Data from two headwater streams in southern Ontario provide support for conceptual models that suggest that hyporheic zone influence on stream nutrient retention is determined by the extent of surface-groundwater exchange and subsurface chemical transformation rates. The hyporheic zone (>10% stream water) was delineated by a chemical mixing equation using differences in background stream and groundwater chloride concentrations and by injections of chloride to stream flow. Good agreement between the two methods confirmed that the extent of stream-groundwater exchanges can be successfully estimated using background conservative ions as a tracer technique. During low stream flows in May-October the depth of the hyporheic zone was 2-15 cm in a 12-m sand-bottom pool, debris dam, pool reach of Glen Major stream and 15-20 cm in a 16-m gravel riffle reach of Duffin Creek. Differences between observed NO3 concentrations and concentrations predicted from background chloride indicated depletion of NO3 in the hyporheic zone at a few locations in Glen Major and at 5-10 cm depth throughout the Duffin Creek reach. NO3 and NH4 injected into stream water were reactive at only a few hyporheic sites in the streams. Upstream-downstream comparisons during injections indicated that stream retention was minor.
RESEARCH based on stable isotope variations in natural compounds is expanding in scientific fields such as geochemistry, hydrology, environmental studies and biochemistry. However, intercomparison of results obtained in different laboratories is often not fully reliable and therefore to improve the intercalibration of deuterium and 18O measurements in natural waters, two water standards have been distributed by the International Atomic Energy Agency since 1968. The two standards, called V-SMOW (Vienna Standard Mean Ocean Water) and SLAP (Standard Light Antarctic Precipitation), were prepared, following a recommendation by an Advisory Group Meeting convened by the IAEA in 1966. Information on the two standards is given here.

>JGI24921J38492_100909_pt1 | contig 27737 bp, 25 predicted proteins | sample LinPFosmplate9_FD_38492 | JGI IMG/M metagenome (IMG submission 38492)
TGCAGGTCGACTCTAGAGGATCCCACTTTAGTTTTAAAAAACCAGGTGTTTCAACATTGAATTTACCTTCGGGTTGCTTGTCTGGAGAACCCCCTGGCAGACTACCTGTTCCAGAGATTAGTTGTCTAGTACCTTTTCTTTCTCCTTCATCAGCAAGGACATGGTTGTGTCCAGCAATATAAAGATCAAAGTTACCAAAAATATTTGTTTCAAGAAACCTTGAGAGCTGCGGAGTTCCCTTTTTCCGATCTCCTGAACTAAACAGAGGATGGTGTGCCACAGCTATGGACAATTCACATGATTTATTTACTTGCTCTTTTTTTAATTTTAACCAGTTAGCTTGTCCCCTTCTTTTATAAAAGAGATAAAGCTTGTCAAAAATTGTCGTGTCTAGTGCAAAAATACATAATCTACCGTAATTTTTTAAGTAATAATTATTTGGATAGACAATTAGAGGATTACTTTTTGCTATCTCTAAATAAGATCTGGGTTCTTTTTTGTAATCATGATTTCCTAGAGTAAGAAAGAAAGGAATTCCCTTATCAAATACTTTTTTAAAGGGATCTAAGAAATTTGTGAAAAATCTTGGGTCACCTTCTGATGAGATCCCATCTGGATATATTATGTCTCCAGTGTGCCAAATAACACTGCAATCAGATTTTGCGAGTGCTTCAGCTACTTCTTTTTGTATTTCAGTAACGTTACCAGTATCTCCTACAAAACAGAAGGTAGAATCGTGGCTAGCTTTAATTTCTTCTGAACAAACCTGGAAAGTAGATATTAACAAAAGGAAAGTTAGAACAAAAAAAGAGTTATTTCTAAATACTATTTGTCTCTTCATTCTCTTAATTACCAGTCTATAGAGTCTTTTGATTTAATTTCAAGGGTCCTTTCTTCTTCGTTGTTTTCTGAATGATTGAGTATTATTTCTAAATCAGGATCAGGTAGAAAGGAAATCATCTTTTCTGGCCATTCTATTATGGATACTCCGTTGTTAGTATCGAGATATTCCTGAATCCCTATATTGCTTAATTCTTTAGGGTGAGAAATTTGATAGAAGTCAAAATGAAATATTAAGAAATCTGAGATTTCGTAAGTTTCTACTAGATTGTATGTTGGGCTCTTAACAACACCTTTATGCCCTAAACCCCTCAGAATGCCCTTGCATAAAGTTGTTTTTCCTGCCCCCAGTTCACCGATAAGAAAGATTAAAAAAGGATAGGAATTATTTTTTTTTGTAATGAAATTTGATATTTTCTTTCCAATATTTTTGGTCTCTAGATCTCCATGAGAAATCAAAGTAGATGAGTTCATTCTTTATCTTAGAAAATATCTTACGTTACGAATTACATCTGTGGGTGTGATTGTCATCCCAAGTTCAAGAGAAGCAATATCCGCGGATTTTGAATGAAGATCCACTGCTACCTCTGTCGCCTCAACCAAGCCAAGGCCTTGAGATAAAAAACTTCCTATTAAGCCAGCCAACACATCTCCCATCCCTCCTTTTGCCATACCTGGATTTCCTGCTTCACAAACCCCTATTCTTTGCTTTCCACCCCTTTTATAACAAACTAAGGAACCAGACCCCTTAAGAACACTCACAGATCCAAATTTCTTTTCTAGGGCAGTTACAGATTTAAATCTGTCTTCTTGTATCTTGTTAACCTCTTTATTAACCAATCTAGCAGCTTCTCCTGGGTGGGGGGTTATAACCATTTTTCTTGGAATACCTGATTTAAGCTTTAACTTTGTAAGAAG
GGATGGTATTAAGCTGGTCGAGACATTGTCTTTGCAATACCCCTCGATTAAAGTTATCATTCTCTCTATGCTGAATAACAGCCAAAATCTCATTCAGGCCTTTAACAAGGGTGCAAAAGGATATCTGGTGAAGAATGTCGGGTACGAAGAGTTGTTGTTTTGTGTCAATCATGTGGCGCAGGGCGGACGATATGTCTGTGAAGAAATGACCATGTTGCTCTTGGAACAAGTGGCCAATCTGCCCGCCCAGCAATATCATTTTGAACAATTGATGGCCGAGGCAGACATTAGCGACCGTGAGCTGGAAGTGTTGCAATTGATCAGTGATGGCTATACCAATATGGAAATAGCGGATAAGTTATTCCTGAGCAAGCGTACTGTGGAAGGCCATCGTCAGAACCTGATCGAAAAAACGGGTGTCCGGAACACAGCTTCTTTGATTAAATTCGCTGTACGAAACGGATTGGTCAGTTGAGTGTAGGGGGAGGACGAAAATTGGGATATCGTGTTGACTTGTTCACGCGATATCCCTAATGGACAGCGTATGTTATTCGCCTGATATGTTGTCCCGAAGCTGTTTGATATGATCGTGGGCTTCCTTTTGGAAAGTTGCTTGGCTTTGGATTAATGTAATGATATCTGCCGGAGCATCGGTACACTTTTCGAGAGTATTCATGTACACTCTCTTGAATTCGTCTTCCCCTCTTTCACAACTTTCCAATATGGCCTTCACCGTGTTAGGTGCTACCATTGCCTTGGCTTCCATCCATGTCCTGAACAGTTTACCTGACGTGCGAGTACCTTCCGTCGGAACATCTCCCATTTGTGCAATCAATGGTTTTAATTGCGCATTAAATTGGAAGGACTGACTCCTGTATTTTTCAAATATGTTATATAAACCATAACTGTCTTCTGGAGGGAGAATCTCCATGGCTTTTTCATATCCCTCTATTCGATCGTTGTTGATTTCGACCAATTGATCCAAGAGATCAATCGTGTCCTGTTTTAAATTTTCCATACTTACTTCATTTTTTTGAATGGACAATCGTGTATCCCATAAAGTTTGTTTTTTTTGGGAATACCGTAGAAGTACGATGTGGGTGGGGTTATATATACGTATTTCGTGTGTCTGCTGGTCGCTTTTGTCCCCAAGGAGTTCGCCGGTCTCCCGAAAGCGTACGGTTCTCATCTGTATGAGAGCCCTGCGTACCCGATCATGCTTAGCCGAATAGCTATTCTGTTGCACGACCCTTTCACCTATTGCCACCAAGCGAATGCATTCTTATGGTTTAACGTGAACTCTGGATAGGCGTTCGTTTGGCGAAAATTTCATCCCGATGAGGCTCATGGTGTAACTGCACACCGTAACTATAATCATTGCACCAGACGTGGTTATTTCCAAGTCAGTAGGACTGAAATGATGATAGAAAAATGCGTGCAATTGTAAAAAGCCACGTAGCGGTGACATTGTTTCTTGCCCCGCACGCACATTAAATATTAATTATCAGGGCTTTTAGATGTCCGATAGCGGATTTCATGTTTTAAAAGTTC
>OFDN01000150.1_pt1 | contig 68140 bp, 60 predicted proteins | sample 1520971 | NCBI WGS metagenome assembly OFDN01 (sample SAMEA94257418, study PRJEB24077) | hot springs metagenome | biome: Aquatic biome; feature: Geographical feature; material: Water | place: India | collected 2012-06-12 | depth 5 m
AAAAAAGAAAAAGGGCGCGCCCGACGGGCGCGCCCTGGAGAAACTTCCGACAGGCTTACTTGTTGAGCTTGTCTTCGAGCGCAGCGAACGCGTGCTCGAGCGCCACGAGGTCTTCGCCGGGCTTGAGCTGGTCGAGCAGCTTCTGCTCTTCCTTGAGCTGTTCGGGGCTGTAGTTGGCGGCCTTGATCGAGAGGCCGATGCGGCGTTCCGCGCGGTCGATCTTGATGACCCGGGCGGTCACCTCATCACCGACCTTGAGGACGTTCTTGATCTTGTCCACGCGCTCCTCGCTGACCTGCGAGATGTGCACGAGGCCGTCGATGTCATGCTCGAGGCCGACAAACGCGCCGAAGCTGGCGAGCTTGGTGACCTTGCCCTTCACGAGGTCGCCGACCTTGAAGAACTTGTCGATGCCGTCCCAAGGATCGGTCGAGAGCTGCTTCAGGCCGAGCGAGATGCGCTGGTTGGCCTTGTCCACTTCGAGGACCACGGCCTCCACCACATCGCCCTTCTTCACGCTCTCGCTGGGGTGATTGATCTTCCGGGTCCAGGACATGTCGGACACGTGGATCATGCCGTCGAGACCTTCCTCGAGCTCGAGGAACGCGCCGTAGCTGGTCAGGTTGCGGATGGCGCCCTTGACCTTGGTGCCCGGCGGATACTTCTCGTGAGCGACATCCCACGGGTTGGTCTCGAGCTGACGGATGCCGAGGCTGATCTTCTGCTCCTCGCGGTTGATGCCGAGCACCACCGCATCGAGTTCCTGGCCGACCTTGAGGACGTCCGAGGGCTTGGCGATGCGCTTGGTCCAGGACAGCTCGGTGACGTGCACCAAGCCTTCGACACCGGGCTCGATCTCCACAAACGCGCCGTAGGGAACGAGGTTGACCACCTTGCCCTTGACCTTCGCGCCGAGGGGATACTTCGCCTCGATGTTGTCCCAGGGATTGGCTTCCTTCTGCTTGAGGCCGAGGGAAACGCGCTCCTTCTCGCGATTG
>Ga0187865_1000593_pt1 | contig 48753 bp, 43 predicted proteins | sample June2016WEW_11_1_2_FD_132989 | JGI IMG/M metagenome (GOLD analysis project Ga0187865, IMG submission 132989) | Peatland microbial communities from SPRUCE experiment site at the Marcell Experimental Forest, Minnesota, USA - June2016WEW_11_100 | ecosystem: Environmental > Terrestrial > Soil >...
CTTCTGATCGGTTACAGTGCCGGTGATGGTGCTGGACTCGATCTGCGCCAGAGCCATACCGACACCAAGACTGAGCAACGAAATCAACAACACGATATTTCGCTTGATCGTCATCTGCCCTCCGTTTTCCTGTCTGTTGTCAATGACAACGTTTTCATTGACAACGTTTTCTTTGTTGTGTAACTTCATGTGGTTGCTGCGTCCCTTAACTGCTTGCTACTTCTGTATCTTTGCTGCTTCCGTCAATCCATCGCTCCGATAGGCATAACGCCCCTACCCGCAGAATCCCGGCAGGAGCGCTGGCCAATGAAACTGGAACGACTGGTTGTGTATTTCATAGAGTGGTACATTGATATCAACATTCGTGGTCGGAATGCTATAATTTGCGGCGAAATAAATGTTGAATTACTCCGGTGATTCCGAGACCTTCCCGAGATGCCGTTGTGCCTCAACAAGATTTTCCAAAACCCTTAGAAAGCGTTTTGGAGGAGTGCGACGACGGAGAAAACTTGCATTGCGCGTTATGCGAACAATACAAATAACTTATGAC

To evaluate the abundance of Tricolored Blackbirds (Agelaius tricolor), the schedule of breeding throughout the Central Valley of California was determined in four years (1992-1994, 1997). By the end of April in 1994, all observed Tricolored Blackbirds were in the immediate vicinity of active breeding colonies. Only one colony of 600 birds was established in the Sacramento Valley north of Sacramento County. During late May and early June, more than 170,000 individuals settled in the Sacramento Valley, while attendance at colonies in the San Joaquin Valley was declining. Most breeding birds colo-nizing the Sacramento Valley in May and June probably already had completed nesting efforts elsewhere. This suggests that Tricolored Blackbirds are itinerant breeders. Surveys, conducted after initial settlement and before substantial movements from one breeding area to another occur, have the potential to estimate overall numbers. Inclusion of late season breeding colonies in estimates of overall abundance would result in substantial overestimates of the global population. Local and regional declines in the number of breeding Tricolored Blackbirds of an order of magnitude or more resemble population collapses but probably are attributable to itinerant breeding.